Hewlett-Packard has also beefed up its mobile capabilities, announcing in mid-March that its cloud-based mobility technology was compliant with requirements laid out in the Federal Risk and Authorization Management Program, which (among other things) lays out how government employees remotely connect to government computer networks. Government divisions and agencies represent a huge opportunity.
Given all of those successes, the advent of an HP-branded 3D printer certainly won’t hurt HPQ stock.
Some have been critical of how long it took the company to make the decision to get into the 3D printing game, but it appears to be a smart strategic decision. After observing what’s good and bad about current printer choices, HP has made it clear it’s aiming at the higher-end, enterprise-level 3D printer market first and foremost.
It’s a distinct difference from the buzz that drove 3D printing stocks like Stratasys (SSYS) and 3D Systems (DDD) sharply higher last year. Those names were market darlings primarily because they were associated with low-cost 3D printers that the average consumer could begin to afford.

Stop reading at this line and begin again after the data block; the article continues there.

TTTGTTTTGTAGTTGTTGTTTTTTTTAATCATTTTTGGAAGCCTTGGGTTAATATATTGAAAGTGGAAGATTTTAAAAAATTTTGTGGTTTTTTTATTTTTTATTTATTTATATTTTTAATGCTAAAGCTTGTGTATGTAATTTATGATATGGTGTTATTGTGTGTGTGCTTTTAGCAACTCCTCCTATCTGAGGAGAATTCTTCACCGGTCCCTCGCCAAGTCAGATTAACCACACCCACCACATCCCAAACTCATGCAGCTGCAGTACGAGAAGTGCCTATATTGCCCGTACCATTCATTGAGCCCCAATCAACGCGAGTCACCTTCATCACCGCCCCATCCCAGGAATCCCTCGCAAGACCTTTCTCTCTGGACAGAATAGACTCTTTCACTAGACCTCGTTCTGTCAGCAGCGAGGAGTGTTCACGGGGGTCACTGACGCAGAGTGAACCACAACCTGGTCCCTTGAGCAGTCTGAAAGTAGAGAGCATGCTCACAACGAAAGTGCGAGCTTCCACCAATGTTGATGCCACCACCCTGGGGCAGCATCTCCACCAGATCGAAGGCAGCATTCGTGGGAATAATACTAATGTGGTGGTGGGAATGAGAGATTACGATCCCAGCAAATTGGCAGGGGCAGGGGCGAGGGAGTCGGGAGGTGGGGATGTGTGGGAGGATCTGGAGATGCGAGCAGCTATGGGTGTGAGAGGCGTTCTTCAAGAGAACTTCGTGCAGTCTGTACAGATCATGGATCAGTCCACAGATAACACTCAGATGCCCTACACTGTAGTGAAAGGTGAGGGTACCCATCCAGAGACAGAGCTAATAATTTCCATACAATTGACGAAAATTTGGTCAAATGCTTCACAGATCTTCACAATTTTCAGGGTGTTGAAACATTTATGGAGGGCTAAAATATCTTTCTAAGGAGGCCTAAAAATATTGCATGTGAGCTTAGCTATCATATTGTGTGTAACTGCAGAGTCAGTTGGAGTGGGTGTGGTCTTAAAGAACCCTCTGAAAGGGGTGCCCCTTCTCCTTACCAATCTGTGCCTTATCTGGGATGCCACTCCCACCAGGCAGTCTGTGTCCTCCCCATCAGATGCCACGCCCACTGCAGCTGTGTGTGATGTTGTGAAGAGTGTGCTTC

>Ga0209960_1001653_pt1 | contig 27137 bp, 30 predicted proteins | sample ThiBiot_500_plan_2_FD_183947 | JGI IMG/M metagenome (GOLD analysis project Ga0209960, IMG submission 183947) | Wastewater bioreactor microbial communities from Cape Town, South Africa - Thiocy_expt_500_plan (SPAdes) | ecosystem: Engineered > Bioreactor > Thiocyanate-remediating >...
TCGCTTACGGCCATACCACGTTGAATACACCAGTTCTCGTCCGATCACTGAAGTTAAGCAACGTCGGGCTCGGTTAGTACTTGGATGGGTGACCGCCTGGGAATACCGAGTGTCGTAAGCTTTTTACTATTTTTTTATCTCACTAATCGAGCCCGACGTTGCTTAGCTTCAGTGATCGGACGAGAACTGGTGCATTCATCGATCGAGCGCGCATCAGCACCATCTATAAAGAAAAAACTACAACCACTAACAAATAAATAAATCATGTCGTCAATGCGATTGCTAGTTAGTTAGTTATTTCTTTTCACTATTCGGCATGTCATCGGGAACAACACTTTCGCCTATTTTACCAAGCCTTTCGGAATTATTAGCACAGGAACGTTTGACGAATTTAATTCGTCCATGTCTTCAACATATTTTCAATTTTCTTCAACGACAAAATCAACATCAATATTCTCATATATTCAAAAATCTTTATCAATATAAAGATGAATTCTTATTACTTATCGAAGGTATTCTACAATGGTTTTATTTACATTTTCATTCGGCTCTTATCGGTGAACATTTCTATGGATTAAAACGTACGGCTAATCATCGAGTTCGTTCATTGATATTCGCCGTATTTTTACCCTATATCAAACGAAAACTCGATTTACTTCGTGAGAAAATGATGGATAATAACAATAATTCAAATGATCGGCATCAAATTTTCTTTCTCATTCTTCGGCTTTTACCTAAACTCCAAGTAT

HPQ, however, recognizes that it can win market share and generate higher margins in the enterprise-level 3D printer market by leveraging its know-how to solve two key problems with current 3D printing technologies. Those challenges are the questionable durability of the printed goods, and the lengthy amount of time required to print even the simplest of objects. (Whitman has compared the speed of most 3D printers to the speed at which ice melts.)
If Hewlett-Packard can come up with a 3D printer that’s truly faster and produces higher quality results — which is entirely possible — the company may soon dominate that market, too … a market expected to be worth $11 billion by 2021.
As much progress has been made since 2012, HPQ is still closer to the beginning of its turnaround than the end of it. Better yet, the size of the opportunity the new-and-improved Hewlett-Packard has waiting in front of it seems to be expanding rather than contracting as time goes on, particularly now that IBM is out of the way in the server market, and HPQ has a product that it can market to government divisions. The 3D printing opportunity is just a little gravy.
Most compelling of all, however, is that even with the 36% runup over the past twelve months, the price of HPQ stock relative to its current and projected earnings is still quite minimal.
For perspective, HPQ stock is trading at 11.5 times its trailing twelve-month income, and only 8.2 times fiscal 2015’s estimated profit. And, considering Hewlett-Packard has topped estimates in twelve of its last thirteen quarters, odds are pretty good that low forward-looking P/E ratio really is as juicy as it looks for HPQ stock.
As of this writing, James Brumley did not hold a position in any of the aforementioned securities.